As a prospective home buyer, moving into a new house can be an exciting and stressful time. Even after closing on your new home, you will have many things to consider, including whether or not you want to protect your mortgage with insurance. Soon after you’re settled into your new home, you will likely be bombarded with mail offering mortgage protection insurance, which is sometimes referred to as mortgage life insurance, or simply MPI.
Companies offering MPI send very official looking documents, often bearing the name of your lender, that contain dire warnings about what will happen to your new home should you die unexpectedly. However, before you respond to these offers, you should first consider your alternatives. Let’s talk more about MPI and discuss whether you really need it or not.
What Is MPI?
Mortgage protection insurance is a type of life insurance policy that continues making mortgage payments directly to the lender in the event that a homeowner or homeowners die before the mortgage is paid off. The monthly premium can be paid for by being added to the monthly mortgage payment. There are also policies that, for an additional charge, offer protection in the case of long-term disability that results in loss of income.
What MPI Isn’t
Unlike MPI, PMI is a type of mortgage insurance that is provided by a private insurance company. It is still arranged by a lender, and like other types of mortgage insurance, PMI protects the lender, not you if you stop making payments on your loan. If you have a conventional loan and make a down payment of under 20% of the home’s purchase price or you’re refinancing with a conventional loan and your equity is under 20% of the value of your home, you will likely need PMI.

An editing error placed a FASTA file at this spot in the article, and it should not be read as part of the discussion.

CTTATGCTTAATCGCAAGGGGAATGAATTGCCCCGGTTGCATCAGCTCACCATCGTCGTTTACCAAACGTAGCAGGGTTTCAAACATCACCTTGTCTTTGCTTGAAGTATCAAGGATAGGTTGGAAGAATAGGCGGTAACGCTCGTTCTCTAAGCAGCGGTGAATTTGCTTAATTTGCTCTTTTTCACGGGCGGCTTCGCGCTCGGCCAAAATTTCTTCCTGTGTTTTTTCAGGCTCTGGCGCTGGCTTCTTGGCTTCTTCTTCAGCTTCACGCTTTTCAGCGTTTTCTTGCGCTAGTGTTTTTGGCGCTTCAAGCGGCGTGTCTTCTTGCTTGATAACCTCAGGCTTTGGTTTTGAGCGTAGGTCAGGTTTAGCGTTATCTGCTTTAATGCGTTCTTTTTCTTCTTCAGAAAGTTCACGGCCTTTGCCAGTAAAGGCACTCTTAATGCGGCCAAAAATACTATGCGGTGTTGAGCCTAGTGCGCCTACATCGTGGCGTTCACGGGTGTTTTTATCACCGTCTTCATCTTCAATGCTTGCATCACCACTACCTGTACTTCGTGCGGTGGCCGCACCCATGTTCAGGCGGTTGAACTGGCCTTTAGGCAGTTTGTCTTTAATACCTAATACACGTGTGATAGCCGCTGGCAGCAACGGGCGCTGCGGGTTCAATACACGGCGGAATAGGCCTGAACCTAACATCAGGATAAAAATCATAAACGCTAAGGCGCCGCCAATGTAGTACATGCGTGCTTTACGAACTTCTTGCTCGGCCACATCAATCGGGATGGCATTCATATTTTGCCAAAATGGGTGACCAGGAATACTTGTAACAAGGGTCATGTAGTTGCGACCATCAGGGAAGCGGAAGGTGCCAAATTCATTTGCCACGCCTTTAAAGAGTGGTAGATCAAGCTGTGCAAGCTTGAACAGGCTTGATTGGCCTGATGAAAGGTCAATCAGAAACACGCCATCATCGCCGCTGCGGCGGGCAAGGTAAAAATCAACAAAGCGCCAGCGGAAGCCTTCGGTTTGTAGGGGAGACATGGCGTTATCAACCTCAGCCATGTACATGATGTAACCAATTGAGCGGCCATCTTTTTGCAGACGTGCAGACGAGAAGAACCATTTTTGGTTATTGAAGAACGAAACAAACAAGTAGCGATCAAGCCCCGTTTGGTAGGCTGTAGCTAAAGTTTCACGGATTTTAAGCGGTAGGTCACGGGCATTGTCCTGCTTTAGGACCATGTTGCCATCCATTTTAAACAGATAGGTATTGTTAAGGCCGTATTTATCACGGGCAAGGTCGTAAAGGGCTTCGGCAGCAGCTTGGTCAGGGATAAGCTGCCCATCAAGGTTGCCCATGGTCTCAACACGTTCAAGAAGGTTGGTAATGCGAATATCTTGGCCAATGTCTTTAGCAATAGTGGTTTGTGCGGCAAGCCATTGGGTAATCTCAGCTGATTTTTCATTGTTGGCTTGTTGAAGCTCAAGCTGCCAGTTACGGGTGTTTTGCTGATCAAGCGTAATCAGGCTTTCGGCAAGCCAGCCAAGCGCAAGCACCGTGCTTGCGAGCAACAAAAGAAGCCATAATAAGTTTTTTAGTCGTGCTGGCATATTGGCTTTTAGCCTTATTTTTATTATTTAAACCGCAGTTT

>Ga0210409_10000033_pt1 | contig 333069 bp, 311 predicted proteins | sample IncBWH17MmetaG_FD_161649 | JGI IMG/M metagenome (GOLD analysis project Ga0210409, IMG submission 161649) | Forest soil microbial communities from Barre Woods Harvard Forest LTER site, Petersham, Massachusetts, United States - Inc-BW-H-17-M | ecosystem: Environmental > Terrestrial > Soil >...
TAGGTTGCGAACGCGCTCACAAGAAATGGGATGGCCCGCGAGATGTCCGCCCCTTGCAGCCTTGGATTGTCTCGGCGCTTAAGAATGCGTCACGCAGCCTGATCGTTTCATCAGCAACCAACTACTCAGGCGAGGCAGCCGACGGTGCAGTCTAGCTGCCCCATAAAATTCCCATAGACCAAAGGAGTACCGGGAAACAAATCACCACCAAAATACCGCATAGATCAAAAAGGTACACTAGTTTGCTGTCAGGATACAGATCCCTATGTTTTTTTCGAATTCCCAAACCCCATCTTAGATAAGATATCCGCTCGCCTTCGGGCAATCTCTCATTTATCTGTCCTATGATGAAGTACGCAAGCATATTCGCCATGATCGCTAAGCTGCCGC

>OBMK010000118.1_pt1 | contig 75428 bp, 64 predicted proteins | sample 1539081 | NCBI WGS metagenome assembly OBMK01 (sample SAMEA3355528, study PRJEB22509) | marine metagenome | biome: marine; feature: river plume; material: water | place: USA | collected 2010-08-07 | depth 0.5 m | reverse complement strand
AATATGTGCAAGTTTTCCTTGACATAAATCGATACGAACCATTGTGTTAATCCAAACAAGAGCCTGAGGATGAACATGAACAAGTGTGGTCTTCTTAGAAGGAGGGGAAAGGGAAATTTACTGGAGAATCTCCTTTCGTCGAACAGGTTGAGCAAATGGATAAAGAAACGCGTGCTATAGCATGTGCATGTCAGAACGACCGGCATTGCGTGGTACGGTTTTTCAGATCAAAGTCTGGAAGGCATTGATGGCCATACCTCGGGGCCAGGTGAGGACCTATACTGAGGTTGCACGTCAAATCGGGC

On the other hand, MIPs pay for insurance to protect mortgage lenders in the event that the borrower doesn’t pay them back on an FHA loan. Although MIPs can add to a borrower’s cost, FHA loans offer lower down payments for those who may not have a strong credit score.
Ultimately, the main difference between MPI and other types of real estate insurance is that PMI and MIP offer no benefits to homeowners even though they pay the premiums.
MPI is a good choice for some homeowners but not the best choice for others. Let’s compare the pros and cons before seeing if it’s right for you.
MPI has proven to be beneficial for many homeowners. One advantage of MPI is that it has guaranteed acceptance. This means that homeowners don’t have to pass a health exam to meet underwriting requirements for either death or disability benefits. For people with health challenges, this may be the only kind of insurance available.
In addition, death benefits with MPI go directly to the lender in the event of the owner or owners’ deaths. This aspect might bring peace of mind to owners concerned that their loved ones might not be able to handle their new financial obligations because of age, disability, or other issues.
Newer MPI policies can also offer optional benefits (at a price) for return of premiums when owners live to pay off their mortgages and level death benefits.